MONDAY, AUGUST 21, 1039 TEST flF RELIEF t /^IH lec L Success Of l ^stam P "pi^ BLYTI1EVILLE, (ARK.) COURIER NEWS BETTER DIET ^ Three Monllis Trial Loads Table With Fruil and Vegetables ISV .JOHN DOUGHl'.'ltTV NKA .Service S|icclnl Cnrrfxpourteiif ROCHESTER, N. Y., All". 21— "Fried iKlatoc.s, cnioiis unit coffee made up our best supper for two years. Now we have eggs, butter, fresh Imaloes, peaches, and pears on l!ie table almcst every night." Thus, Mrs. James Hickey, 32- year-old nKthcr of a typical Ho- choslcr relief family, voices approval of the government's food stamp plan, after three full experimental months here. "Our 8-year-cld. daughter, Mary Ellen, has been anemic in the years my husband lias been sick and out of work," says tliis wire of an un- emplcyed canal-worker, "since May, when we began getting better iood through the orange and blue stamps, her checks have been rosier and she feels a lot better' PLAN STRETCHES 514 ALLOWANCE One of 10,000 Rochester welfare and WPA families benefited by the Department cf Agriculture's plan for lessening trie farmers' burde of surplus crops, the Hickeys no sit down to much better meals. Before May 16, the family sjicn $12 n month of their welfare chcc fov fcod, relied on Federal 3urplu Commoddilies Corpralion handout of flour, potatoes, and other staple tor the rest. Now they buy $12 worth o orange stamps, go:d tor any foo products, and gel six dollars' wort! of 'blue stamps free—one for ever two orange stamps purchased. The blue stamps go over the counters in exchange for listed surplus commodities: butter, eggs, tomatoes, peas, rice, cabbage, ccrn meal, prunes, onions, dried beans, flour, peaches, pears. "You can't beat those fresh fruit and vegetables for making a kic grow up healthy," comments tlv 84-year-cld head of the family. Once a pnfessional wrestler anc lake boat fireman, the father servcc as pump man on canal barges' anc on WPA before a bad heart endcc nils working days. HANDOUT DAYS ARK OVKU Relief grants of $20.02 a incntl "jiii-l about pay' (lie lent, fcod light, and fuel bills it T "'scrimp and save,'" says' Mrs. Hickcy I '"'' "' "" .' Wi'e r 'cit'y"welfare department give: hcr'iuile 'girl a pint of' milk 'a' clay Tlic family lives in a Sl5-a-month apartment of three locms. Diiring Ilieir early days on relief the mother had to carry handouts of staple products Jtram the FSCC warehouse on Stillson Street, more than a mile away. Grocers didn't like tlie unfair competition, welfare clients resented the stigma of handouts. So the government set out to satisfy h;tl. of (hem—and the surplus-loaded fanners as well—with its food stamp program. Rcchester's 1200 grocers have done an average of $164 worth cf additional business since the blue stamps started changing hands. And more and more welfare families are buying the stamps in every two-week period. ~ ——— ,. ra^fl Success Nearer for Salvagers of Stfualiis v ^Hl^B f .-S?;?SSS!S-a;a«K'S!;«!j!«;;ij-;!xw.~,,.„,..„„,._,._. _ * Mary Ellen Hickey. her health Improves stamps bring her more and better food. Mrs. James Hickcy: prepares fresh fruit, instead of canned goods now. Steele-Cooier Society—Personal Mr. and Mrs. U A. McCann and chi.urcn of Mnithews spent the latter part of the week here with relatives. Their daughters. Misses Reia and Helva Jean McCnnn remained here for a longer visit. Mrs. Nannie Davis fell at her Jiomc near stcclc Wednesday and broke her right nrm just above Ihe ur.'.st. Tlie accident occurred in her back yard where she fell over some wire. She is recovering na well as can be expected. Mrs. Renna Miller of Chalice spent Saturday morning in Cooler wilh her brother, .lames L. Cassidy, nnd Mrs. Cassidy. Mr. nnd Mrs. Ncivbsrry Johnson who are spending the summer at- their cabin at Hardy, Ark., spent the latter part of the week at home, coming because of the death of Mrs. Johnson's grandfather, o. H. Dewey. Mr. and Mrs. A. A. Kelley and daughter, Wanda, arc preparing to move their grocery store In Stccle to Jcncsboro. Joe Russell and Tom Crawford accompanied Miss Louise Hlnson to her hcme in Ltiray. Tenn Saturday after she had spent the i,asi tlnce -,veeks here with relatives and friends. Mr. and Mrs. John Campbell and daughter, Miss Rowena Mr and Mrs. Vclmor Campbell' ami .soil, Johnnie, of Cooler and their guest. Carlec Travis of Flint, Mich., returned home over the weekend after a two weeks vacation spent In Hot Springs. Ark. New Orleans La., and other Interesting points. Mrs. H, S. Holley and children have returned home after a three weeks visit with her parents, Mr. and Mr?. C. S. Mayberry of St. Louis. Litlle Miss Fairy Ann Hazel has returned home after a week's visit Surplus Commodities Bought With-Food Stamps Guns, Armament, Speed Are Declared Second To None MOSCOW, Aug. 19. (UP)-In Iho second hiilf of 1030 the Soviet navy will be sU-PHBthciicd by tho nddllloi ?' , '!;' spccrt warships. According 10 i, i. rcvcsyan, people's connnls- Sa J',,? f , lhc ""'Hbuildlng Industry writing In Prnvdn, Tevosynn said: i he battleships nnd cruisers now limler construction In our shipyards win be the most powerful warships not only in the soviet Union, but m the world, as regards Iho volume oi fire, speed nnd endurance In bal- In connection with the reference JO speed, II was pointed cut that Ira British minelayers Hnrdy nnd D'lucnn nnil the French Verdun and iiizou classes have speeds ranging 'I'"' M UMO knots, Scope Gradually Widened "We began," Tcvosyan said, "with the construction ot individual types or ships, chlelly of small nnd medium sizes, nnd passed on to tlie construction of vessels ol nil types nnrt closes, including powerful Warships. ''In 1038 nnd In the first hnlf of 1039 our navy was reinforced by new surface warships nnd, as dls- tincl from previous years, they c launched nlso In winter time. The new ships n re of highly efficient designs. "In the beelrinlng of llio third Five-Yctir Plnn period our country occupied Ihe slxlh plncc In Iho out- >nl of the world shipbuilding indns- iy; In 1D42-43 we must capture one of the foremost places In Iho world as regards lhc number nnd UmmiBc of ships built per year. "The new Soviet flotilla lenders "id minelayers which lately Jolncc he navy hnd been constructed troll JCglnnliiB to end nt our shipyards liter the designs of Sovlcty spcclnl- sts. They leave far behind ships of he Cairlsl navy nmt arc not in- erlor (o the best warships of ad- iiiccd countries. 'Guns Second (o None. The Hickey dinnei (able todnv Onions torn Cood stamps It used to be fried potatoes, onions Worry, Worry for Europe border guards kill Polish solciier. . \ PoLen rooter and guest, Nelvn Jeitn Mc- iaim of Matthews, spent Saturday in Stecle with the former's grandparents, Mayor and Mrs. c P. Howard. Mrs. W. p. Ward ami two children of Blcomfleld arrived over Vne vcefcend for a visit with the for- ner's sister, Mrs. John Frame, ind other relatives. Mrs. P. A. Wilson is visiting- her Jtsters in Derby, Ind. Mrs. J. N. Barnes of Portageville .pent last week here as guest of ler daughter. Mrs. J. H. Work- iinn and family. The condition of Mrs Kate Jliandler who has been very sick it the home of her daughter, Mrs Alpha Chandler, the past week cnrains critical. Misses Louise Hcckham and rlcndenn Jones returned Friday after several days spent in Memphis shopping- and visilinq ricnds. m a is«T E. B. Wright, who Tor'ravcRS months ha.? been In San Antonio rex.; lor Ins health, arrived home he latter part of the week for a c.w days visit with relatives and i lends. He seems to be ve-y much improved. Mr. and Mrs. Dan Burns and so;i f Hayti are the guests of the for- ner's parents in Cooler. Miss Francos Fields of Blythe- ille spent last week here as guest, f Mrs. Carl Shcclcy and fartiily.) Qullie Mauthics, Paul KctchumJ lev. H. S. Holley accompanied J.I L. German lo Memphis Sunday i -hen he went for Jack Ketchum' •ho has been n patient m the] ftthoriist hospital for several'' rav ' or °f Cooler Friday •celts. His condition is still not so llr - ari(l Mrs. Glynn •ell. ' " Mr. ami Mrs. nustcr Brown of Icmphis were here last week visi',- i? relatives. Rev. W. M. Duncan, who is a aiicnt in the Memphis Methodist cspilal for treatment was improv- !g some when friends visited iiim nturday. He is a retired Method- t minister of Stecie. W. A. Oate.s nnd-Atibrey chelton POLAND ' "' <J LcdV GERMANY \STeschor, Latest trouble spols on Ihe Polish scene. FARM NEWS A good sign of MInter' weathci on mcst farms is white butter and ai slurtagc of milk, both c.med by litlle or no green feed for the dairy cow. Very little can be dene about he weather, but most fanners can have go:d winter pastures If they will lake time now to plant the right crops, says D. S. Lanlrip county agricultural agent. They should nlso remember Dial R0 ;ri winter pastures are jusl ns necessary tor sheep, beef cattle, nnd poultry as they are for dairy cattle According to Charles F. Sitnm:ns, extension ngroncmisl, University of Arkansas College of A B rlculture, the best cr;ps for fall and tinier pastures are fall grains such as oak, wheat, and rye, and Italian should lie broadcast rye grass. Rye grass are made a I;«5ine.« trip to Red \' C ay, Ala., the past u-eefc. Cluster Taylor ivho has been and children of Texarkana, spent last week hevc with relatives. Mrs. ft. A. Spcncc Is conrmed to j her home with' a badly sprained! ankle. ' _ „-...._ ~.. u ,,,.* i,^ ijn,tiui;»loL in September nt the rate of 20 to id pounds per acre on the permanent pasture. No covering : s necessary, since seeding rye grass is listed as a soil building pratllce a Icwaucc under Ihe AAA, it can tlto be used as a means of carnhv» the soil building practice allowance at the rate of $1.50 per acre Oats should be planted al Ihe rate of t«- 0 to three bushels per icrc on a good secdlied In Inlc September. The seedbed should be prepared by breaking the land three or fciir weeks before planting and allowing the soil to settle. Oats may be also drilled in r^it™ „.:., tl - i n * v " ll1 I.ULWJII Waldroni f. 05 JIKt af ' cr a fal » without Arh.'i.' , !| re P n ™H-"<i- Tlie vnlue ot "With regard lo cur baltleshtps io\v under- construction we cnu say hnt they will not be niiy wcnkci limn foreign warships in the weight oi metnt of n snlvo of artillery of the chief cnlibw nnd of one mln- ite dischnrgo." Most of the newly built vessels ore equipped with mcchnnlsms nnd motors cf Soviet make, according to Tcvosyan. ' "Tlio needs of defense of our sea borders ngnlnst the menace of armed attacks made It Uiporntive lo btiild, In the shortest period possible, an efficient'navy and tn the first place, a submarine fleet," he said. "Our country has coped with this Ifik. The Soviet shipyards have built powerful submarine units of various types, in a f ew yca rs we learned to build modern submarines and TO have csnstriicled n number sufficient to protect our borders In nny naval war theater." Tcvosyan observed that (I wns natural that Iho Soviet could not remain indifferent Uj the feverish naval armaments race pursued by other countries in recent years. "In the process cf building an efficient submarine fleet, surface warships and Ice-breakers," he snld, "the Soviet shipbuilding industry lias accumulated great experience. It thus wns in position to tackle n mail Imptrlanl task of the third Five-Year Plnn-llio construction of sen- and ocean-going ships for Hie Soviet navy." Tcvosyan pointed out that one of the most characteristic features of a modem navy Is Its Improved system of control both of the slccr- ng gear and especially of armament. Soviet shipyards, he said, have mastered the production and itislalla- tion of all fire control apparatus, ."Great attention," Tevosynn snld, 'Is devoted to the accommodation of the crews and the creation of normal conditions for their work and life. Solicitude about the human being, about Iho Soviet navy- man, is always In the forefront, while designing and constructing new shins." oats Icr hay or pasture can be increased by seeding about 15 pounds lot vetch with the oats. I Rye or wheat shcuM be planted j oh land prepared as Icr oats at the rate of six to eight packs per acre. "his Methodist 4 ; fall grains usually - j result from planting only'on land ...., L ,,,j, k , 0 i ii'j;)[;iuu »V(;U11L^-| -""'""v ILULII |j]oiitiiig onW ('ay and. Is recovering nicely. Mrs. 1 too pocr • for nny oilier onlmed to his bed for the past- Russell is staying with him and [planting: "them too' htc, or*' planting ircc weeks following an appeii- Mr- and Mrs. Bill Russell. Jos- without preparing a good sc»dbed" icitis opcraticn, is now able to, "-usstll, Hattie Lou and Paulliw! Mr. S!mmcns*said. Normal "winter t lip a little. j Russell visited him Friday night, i-temperatures «•!!! n't seriously Mr. and Mrs. Glynn Jones and; Mr..and Mrs. Waller Michio ac-'damage fall grains when thev ate jii Clyde Richard spent FrtdtH' .- - luht at Tyler with Mr. anrl Mi.s. leo Tucker. Misses Alice McDantel, Grace and uth Shtiold rcturnrd lo their ome in Green Bay, Wis, the later part of the v.eek after a visit ere with the former's father, Dr. R. McDanlel. and family. Mrs. Tollie Holmes of Tyler, who as been seriously ill, is slowly iproving. ..-._-.. .-.,,,. ..„.*.., »>in,im; ii*,- uci,,,ag,\, ion ytaiuA vvitcn [ney aic companicd by Mr. and Mrs. Guy I planted properly. Even after usiile indue of Caruthersville have re- oats for' pastiirc during the winter •uirncil afl.er a- trip through Indi- some fanncK harvest SO to 60 ana and Kentucky. j bushels per acre, Daniel Cope Jr. was returned home the latter part of the \vcek Mr- and Mrs. Floyd Carlock ol hcrc laller from the Walls hospital where he liad been taken for treatment. He ts much Improved. MANILA (UP)—A ycnng American co-ed, Emily M. Parks, wants ! to enroll hi the University cf the : C o I o r a d o's mountainous area contains <9 peaks more than 14.000 feet, In height; Switzerland only eight such peaks. has SC1B " CC ' to study Miss Parks ^ ,nd veterinary! be grad- ] TERMINIX -TERMINATES : .'•*'•• TERMITES • BUY NOW PAY THIS FALL! TIRES, TUBES, RADIOS PARTS, REPAIRS, UODY & FENDER WORK, AiSMJ PAINTING. Ail On Fall Time NO DOWN PAYMENT BUY NOW-PAY ONE PAYMENT THIS FALL TOM LITTLE CHEVROLET CO. Meets Up With Helen Of Troy-»0h, Boy! the twentieth century so much, he snld, thai he did not wnnl to re- tiivn to Mod, his prehistoric home. However, Dr, Wonmug's cbnlcm- porflry sclcnllsls scoffed nt the Idea Hint hl« machine could transport, pc.-|]]0 Into different pcrlcds of history. Thut Is where I3r. Bronson's story begins. Dr. Bronscn, who snl<l he wns n friend cf Wonnuie's, offered himself ns n guinea pig- for nn cxpcrlmonlnl return to Moo, mystic cave country. : Dr. Bronson wns nnmzcd, hc snld, when ho found hlmselt in Trey instcnd of Mto, nnrt explained that It was his theory sonic delicate adjustment, on Iho tlmc-mn- chlno hnd gone nmtss. Alley Oop declared ho volunteered lj lollcw Dr. Uronson Into the past, nnd ho wns just ns surprised ns Dr. Bronson when he fcund hlmselt In Troy - -- - -."- instead of Moo. • nnmed Dr. Wonnnig. He enjoyed Queen Helen was ; reported .in- TIIOY, Ash Minor. Aug. „..— 'ho capital ot Hits nndciil world •ns turned topsy-turvy today by eports (lint n prehistoric- cave man, 'ho 6iwo his name as Alley Gap, ml n innn who called himself a "twentieth century sciential," l>. Branson, were shown inlo |h« presence cf Helen of Troy. Though busily occupied with thu nffalrs of the war ngnlnst the Greeks, which Is reaching a cruclnl stage, Helen agreed to see the two strange men when soldiers brought them to the pulnco nnd acquainted tier with their claims. Alley O:p, the mnn who called himself n cave man, nnd who does prehl.'ilorlo orcaltircs In resemble -— nnil strength, lold the qticeii that hc hnd been brcuglil from his cnve Inlo the twentieth century through the medium mnclUno Invented by cf n time- n scientist (rlgwctl by tho stiange tale, though some of hei advisers dcubted the Veracity of (he nien's stories. ' "A cave mnn In company with n twentieth century scientist In Trey?" one adviser sniffed "What the dickens will Uicy Ihink of Ucwcvcr, jour corresportdcnt li\- tcrvlewccl several Trojans Who have had physical contact with the O:p person, nnd they declare that If he Isn't n cave man they're badly mistaken. They bear eloqucht s«4rs of the man's vciacltyl Lock nl today's comic pltg* for A Icy Oop, tho funniest, most ex. citing strip of them nil! M The .practice of . i- snonsorcd public works "WAS known ' In ancient 'limes, PRESCRIPTIONS Freshest Stock Guaranteed Btsl Prtw* Kirby Drug Stores Phone 633 Always Open As an additional service to its customers, all cotton received at either the Memphis Compress and Storage Co. or the Wilson Compress and Storage Co: will bo insured for its full market value against any loss or damage hy fjrc. No charge will be. assessed for this insurance. When issued, the warehouse receipt will show that tlie bale is so insured. This service will eliminate the necessity of own-' crs of the cotton taking out individual insurance' policies against loss by fire. . . , - - SIGNED; :" • ^ Wilson Compress Memphis Compress and Storage Co. Evadnlc, Arkansas and Storage Co, niemphis, Term,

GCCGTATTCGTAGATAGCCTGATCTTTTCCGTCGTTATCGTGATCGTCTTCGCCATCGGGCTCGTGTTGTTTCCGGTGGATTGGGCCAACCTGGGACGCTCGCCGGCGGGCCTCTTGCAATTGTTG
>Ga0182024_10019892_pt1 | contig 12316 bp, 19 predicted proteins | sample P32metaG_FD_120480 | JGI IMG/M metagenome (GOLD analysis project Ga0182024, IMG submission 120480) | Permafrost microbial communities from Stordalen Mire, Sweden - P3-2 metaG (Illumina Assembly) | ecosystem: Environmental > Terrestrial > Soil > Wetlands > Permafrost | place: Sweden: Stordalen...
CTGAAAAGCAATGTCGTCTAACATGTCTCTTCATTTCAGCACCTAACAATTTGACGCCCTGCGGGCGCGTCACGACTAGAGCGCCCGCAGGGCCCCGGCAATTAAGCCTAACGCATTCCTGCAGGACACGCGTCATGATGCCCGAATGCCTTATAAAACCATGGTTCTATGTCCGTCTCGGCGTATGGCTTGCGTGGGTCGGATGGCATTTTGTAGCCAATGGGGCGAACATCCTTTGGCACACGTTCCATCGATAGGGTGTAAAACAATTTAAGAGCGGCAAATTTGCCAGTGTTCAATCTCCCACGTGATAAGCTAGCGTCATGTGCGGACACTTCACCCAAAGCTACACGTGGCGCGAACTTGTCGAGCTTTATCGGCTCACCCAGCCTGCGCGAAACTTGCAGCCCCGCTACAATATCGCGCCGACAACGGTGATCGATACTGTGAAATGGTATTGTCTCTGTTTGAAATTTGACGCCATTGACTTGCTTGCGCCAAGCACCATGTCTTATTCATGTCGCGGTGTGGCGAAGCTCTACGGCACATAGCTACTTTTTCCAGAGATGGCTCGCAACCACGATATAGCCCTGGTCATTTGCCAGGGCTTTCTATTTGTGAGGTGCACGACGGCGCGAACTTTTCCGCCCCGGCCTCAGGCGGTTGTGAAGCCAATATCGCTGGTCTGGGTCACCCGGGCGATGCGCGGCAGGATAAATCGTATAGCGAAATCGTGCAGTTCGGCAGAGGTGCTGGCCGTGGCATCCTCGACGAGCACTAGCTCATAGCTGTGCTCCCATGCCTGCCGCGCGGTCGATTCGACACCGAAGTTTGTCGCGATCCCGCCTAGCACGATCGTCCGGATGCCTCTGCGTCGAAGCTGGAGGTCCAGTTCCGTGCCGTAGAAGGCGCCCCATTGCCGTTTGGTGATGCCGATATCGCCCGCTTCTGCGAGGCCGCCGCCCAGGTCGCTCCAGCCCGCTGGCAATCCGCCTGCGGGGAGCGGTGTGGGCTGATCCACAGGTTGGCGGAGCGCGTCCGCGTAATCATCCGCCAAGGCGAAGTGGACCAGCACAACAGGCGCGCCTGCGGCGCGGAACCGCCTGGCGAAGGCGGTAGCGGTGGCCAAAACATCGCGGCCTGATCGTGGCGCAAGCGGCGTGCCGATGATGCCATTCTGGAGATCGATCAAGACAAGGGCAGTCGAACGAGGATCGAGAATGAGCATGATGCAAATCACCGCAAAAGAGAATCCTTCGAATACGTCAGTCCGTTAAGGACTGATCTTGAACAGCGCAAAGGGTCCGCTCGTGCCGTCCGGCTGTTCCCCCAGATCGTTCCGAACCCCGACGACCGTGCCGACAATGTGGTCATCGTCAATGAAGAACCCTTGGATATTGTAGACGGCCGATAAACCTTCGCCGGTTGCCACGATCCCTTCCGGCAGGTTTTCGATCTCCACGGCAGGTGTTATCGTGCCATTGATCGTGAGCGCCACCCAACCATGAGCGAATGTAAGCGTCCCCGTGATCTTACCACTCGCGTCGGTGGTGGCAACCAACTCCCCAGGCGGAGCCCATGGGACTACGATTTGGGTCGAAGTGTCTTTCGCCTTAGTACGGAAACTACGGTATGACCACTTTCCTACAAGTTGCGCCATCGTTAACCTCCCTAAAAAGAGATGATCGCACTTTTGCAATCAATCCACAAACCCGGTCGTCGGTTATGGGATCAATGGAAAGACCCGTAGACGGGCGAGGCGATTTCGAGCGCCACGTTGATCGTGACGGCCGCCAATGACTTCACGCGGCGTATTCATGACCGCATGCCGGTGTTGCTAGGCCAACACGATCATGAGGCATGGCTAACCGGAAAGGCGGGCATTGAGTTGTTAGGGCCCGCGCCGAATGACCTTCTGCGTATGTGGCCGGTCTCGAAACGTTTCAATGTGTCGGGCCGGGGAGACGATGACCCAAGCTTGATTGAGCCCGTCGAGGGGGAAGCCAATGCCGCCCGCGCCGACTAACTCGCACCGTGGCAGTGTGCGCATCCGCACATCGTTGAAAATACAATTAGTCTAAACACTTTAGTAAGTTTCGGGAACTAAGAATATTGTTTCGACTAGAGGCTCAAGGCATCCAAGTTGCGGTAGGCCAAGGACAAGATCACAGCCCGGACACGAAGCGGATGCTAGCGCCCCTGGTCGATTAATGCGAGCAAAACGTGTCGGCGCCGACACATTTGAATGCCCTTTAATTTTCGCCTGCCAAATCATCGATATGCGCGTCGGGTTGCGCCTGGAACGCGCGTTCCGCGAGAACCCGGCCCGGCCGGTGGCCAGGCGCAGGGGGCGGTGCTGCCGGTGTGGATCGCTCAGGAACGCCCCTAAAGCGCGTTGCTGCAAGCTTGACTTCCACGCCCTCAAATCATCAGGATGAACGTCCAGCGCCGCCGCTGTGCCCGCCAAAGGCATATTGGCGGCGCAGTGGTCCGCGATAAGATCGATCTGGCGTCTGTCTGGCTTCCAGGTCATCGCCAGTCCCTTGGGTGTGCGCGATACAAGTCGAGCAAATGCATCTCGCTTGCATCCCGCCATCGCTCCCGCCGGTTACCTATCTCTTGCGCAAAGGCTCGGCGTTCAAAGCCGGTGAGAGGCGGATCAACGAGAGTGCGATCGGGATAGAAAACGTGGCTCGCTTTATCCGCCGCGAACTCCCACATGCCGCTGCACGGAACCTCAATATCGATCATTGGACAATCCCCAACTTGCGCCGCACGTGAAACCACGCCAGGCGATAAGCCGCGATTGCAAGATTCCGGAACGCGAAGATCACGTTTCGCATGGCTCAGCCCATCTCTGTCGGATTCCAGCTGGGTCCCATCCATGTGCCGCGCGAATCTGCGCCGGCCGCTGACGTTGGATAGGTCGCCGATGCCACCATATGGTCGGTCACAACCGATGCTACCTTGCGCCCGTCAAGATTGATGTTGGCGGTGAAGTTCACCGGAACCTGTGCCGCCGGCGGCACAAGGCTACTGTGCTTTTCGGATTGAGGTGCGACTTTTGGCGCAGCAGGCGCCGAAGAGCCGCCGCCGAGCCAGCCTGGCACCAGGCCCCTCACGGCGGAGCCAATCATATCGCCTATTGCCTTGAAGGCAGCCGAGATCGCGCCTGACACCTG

Get full access with a Free Trial

Start Free Trial

What members have found on this page